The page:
[fpc-devel] utf8 reading

DrDiettrich drdiettrich at compuserve.de
Fri Mar 11 08:12:32 CET 2005

Uberto Barbini wrote:

> Using natively utf-8 I think is impossible, because the encoding.

Support might be implmemented like/in MBCS support.

> Please note that at every Borland conference there is someone asking for
> Unicode support since Delphi2...

Not only for Delphi ;-)

> There are several opensource library for managing unicode strings in delphi
> but they are implemented as standard classes, not refcounted first class
> citizen as long-string.

It's not easy to find a solution suitable for everybody. There exist so
many character encodings, a single class or data type hardly will cover
all of them. Windows users may be happy with utf-16
(WideChar/WideString) because that's supported by the OS and some of its
standard controls, but other OS have different models and support.

As long as strings are created, used, and stored by an application, I'd
suggest to use utf-8 for the external (disk file) representation, and
WideString in the application. Then only two procedures are required to
convert between utf-8 and WideString. Strings from other sources then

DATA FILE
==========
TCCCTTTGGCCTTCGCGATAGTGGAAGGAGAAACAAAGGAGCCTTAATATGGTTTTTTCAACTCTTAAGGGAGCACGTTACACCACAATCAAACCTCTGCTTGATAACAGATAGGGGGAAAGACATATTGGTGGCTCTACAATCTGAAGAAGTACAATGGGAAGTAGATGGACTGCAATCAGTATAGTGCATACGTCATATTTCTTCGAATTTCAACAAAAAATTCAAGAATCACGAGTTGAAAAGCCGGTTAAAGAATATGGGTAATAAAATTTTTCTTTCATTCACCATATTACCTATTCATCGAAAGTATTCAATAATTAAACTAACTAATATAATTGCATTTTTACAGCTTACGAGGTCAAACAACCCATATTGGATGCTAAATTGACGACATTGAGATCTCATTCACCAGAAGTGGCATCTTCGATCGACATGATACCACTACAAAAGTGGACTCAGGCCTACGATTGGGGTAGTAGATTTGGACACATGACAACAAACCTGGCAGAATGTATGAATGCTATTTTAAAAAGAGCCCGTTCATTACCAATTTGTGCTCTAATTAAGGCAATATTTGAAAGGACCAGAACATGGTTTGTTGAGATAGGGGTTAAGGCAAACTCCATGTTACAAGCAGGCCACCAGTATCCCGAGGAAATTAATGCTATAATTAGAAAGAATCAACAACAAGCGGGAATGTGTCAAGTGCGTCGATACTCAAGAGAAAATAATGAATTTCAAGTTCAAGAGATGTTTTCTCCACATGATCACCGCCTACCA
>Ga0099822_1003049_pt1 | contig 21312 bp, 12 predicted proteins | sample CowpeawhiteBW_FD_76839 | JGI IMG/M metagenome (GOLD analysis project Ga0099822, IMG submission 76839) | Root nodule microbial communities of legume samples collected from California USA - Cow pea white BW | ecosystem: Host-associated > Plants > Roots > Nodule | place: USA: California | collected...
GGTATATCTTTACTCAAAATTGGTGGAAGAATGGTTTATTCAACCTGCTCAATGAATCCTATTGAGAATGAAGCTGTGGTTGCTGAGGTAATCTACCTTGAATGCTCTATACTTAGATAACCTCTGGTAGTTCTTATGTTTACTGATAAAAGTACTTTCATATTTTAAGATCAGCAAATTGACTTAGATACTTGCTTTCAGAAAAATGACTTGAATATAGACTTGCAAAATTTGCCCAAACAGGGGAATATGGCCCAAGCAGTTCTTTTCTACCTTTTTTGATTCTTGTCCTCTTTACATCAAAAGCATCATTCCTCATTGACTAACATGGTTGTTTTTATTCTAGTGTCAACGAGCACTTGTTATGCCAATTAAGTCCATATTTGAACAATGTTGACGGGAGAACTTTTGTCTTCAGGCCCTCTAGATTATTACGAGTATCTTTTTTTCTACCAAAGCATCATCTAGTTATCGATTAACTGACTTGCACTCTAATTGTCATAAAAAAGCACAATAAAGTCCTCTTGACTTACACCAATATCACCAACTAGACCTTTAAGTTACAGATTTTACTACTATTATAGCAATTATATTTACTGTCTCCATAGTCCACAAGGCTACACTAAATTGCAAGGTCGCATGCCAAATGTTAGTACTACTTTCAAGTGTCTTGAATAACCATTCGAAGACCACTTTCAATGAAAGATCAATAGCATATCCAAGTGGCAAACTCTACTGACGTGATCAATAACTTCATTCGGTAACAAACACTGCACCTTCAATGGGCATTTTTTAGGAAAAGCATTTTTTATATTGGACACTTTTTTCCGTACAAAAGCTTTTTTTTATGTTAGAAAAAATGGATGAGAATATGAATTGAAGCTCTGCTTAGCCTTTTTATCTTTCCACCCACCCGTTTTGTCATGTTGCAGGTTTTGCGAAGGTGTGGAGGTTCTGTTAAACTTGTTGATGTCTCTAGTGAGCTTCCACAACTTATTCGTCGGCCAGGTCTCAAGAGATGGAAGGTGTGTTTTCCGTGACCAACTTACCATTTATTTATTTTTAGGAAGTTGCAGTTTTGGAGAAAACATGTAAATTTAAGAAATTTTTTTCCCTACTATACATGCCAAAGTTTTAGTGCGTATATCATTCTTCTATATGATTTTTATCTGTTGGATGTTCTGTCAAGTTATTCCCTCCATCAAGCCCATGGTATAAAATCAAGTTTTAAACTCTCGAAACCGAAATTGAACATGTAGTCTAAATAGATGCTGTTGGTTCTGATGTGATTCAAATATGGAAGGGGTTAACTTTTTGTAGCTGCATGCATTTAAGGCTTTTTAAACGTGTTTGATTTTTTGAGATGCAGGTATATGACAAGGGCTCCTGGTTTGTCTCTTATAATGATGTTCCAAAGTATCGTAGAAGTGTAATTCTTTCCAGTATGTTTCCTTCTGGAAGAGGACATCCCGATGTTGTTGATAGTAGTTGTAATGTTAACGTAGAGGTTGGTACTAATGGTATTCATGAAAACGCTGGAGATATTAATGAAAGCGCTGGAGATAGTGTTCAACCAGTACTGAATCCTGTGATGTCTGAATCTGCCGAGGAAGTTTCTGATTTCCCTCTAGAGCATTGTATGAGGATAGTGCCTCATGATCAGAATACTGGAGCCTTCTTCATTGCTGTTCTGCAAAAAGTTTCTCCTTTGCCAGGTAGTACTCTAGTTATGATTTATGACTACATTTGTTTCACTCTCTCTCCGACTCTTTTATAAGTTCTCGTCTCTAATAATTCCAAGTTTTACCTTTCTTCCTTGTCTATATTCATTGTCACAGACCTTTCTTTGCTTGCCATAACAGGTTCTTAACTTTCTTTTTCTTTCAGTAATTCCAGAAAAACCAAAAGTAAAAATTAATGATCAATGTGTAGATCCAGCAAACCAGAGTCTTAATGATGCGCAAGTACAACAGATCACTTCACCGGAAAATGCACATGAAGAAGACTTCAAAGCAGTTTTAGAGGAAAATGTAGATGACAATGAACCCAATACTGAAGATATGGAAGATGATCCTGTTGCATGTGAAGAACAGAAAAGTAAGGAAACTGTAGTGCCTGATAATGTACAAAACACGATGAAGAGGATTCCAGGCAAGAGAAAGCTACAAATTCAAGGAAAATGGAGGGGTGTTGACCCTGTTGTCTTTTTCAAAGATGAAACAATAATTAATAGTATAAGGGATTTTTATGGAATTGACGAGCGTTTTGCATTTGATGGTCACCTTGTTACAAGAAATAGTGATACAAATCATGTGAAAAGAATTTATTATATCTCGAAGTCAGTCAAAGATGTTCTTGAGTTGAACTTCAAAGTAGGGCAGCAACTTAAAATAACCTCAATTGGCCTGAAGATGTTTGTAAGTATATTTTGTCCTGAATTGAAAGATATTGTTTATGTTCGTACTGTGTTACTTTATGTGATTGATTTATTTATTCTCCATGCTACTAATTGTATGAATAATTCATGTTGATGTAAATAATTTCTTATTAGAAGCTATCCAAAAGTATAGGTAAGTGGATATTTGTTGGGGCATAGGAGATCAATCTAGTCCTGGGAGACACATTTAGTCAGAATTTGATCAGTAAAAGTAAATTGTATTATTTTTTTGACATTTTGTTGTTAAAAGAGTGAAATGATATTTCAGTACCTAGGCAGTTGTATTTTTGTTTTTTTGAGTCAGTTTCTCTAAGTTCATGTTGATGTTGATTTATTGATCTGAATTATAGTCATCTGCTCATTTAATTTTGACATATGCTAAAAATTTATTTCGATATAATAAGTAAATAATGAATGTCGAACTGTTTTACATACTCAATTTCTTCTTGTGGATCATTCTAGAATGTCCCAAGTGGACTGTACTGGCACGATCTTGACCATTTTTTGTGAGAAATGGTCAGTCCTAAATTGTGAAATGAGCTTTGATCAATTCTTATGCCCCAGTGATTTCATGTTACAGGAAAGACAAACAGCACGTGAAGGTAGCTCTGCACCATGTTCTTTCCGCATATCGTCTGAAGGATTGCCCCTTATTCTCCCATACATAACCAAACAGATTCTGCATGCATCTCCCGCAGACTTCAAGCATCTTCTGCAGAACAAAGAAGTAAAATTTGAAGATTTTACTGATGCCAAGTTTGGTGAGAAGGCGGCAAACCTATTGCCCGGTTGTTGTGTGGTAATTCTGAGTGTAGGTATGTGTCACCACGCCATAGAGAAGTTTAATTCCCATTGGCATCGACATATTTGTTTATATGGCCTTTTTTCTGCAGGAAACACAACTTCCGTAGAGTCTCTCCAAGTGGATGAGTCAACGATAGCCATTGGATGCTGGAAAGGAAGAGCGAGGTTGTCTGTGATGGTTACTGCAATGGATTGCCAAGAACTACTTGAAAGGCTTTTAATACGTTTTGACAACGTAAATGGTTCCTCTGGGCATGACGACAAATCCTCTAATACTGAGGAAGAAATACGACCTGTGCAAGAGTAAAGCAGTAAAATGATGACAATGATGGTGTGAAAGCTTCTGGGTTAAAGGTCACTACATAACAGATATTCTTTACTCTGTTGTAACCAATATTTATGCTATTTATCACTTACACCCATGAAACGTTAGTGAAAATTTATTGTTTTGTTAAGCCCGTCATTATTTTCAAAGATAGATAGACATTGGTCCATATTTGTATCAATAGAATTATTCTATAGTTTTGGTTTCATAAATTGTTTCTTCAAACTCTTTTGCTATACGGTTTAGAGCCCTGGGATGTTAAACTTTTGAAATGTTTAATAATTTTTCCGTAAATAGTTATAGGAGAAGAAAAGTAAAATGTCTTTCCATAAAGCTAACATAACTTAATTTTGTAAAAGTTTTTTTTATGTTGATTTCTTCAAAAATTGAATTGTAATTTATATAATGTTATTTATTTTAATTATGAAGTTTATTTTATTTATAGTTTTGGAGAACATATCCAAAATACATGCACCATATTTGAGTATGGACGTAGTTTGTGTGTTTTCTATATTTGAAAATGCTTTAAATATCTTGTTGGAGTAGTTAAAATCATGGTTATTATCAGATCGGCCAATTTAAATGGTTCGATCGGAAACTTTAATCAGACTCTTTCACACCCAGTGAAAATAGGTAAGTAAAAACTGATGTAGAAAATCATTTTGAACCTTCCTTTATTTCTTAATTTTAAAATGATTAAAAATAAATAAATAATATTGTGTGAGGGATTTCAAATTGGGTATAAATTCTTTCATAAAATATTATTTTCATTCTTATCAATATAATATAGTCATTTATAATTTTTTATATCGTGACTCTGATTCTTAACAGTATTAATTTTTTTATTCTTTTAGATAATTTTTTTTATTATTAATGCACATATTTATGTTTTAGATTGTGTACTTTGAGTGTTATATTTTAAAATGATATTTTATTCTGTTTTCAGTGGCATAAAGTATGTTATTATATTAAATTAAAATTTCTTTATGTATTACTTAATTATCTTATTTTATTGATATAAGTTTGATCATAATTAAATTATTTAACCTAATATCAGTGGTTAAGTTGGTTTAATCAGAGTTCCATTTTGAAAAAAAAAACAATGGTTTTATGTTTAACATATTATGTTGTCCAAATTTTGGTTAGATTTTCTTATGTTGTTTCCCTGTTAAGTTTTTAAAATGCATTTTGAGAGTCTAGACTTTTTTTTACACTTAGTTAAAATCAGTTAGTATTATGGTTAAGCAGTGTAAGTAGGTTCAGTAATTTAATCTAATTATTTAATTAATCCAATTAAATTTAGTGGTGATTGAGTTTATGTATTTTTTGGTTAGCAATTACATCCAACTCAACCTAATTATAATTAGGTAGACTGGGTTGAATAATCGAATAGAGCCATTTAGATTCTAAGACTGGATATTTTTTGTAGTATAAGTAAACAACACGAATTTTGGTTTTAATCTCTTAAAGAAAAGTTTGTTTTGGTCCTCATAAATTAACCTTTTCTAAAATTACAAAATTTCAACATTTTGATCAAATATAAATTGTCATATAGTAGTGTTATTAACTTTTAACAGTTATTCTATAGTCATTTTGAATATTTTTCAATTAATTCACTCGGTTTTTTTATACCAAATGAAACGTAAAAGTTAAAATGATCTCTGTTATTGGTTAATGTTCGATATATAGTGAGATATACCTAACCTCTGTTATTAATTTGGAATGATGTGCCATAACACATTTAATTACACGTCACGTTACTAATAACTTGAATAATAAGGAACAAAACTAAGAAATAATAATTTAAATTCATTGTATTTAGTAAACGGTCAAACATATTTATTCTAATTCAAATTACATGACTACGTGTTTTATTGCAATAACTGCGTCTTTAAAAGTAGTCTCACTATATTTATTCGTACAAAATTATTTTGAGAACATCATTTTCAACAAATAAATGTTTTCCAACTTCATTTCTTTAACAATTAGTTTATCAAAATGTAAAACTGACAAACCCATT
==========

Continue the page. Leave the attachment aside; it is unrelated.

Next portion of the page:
have to be converted by the appropriate procedure into WideString, where
the coder is responsible for the selection of the appropriate
conversion; then a general library of such conversion procedures can be
created and maintained for use in Pascal programs, or the coder can use
his preferred opensource library.

Some coders may prefer WideString also in disk files, if utf-8 files
would be bigger in their natural or preferred language. Of course an
application also can continue to use AnsiString instead of WideString,
if Unicode support is not required. All these selections are up to the
coder, the required data types and conversions are already supported.

A compiler may support an Unicode switch, that maps the general data
types Char and String into either AnsiChar/AnsiString or
WideChar/WideString, in order to support easily portable code. The
switch may be extended to map WideChar into utf-16, utf-32, utf-64, or
whatever will become available in future compiler versions. A similar
effect can be achieved by user-defined data types TChar and TString in
portable code, with the possible problem that there exists no standard
unit where these data types can be defined unambiguously, throughout
whole projects.


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